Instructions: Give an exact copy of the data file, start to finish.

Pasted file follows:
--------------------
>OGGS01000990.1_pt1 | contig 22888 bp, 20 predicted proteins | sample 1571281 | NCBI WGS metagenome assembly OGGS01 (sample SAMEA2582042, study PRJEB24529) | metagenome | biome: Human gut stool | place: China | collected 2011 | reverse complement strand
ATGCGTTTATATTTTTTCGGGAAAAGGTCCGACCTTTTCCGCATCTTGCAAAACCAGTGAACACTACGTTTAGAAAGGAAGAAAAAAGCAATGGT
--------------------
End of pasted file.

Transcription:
>OGGS01000990.1_pt1 | contig 22888 bp, 20 predicted proteins | sample 1571281 | NCBI WGS metagenome assembly OGGS01 (sample SAMEA2582042, study PRJEB24529) | metagenome | biome: Human gut stool | place: China | collected 2011 | reverse complement strand
ATGCGTTTATATTTTTTCGGGAAAAGGTCCGACCTTTTCCGCATCTTGCAAAACCAGTGAACACTACGTTTAGAAAGGAAGAAAAAAGCAATGGT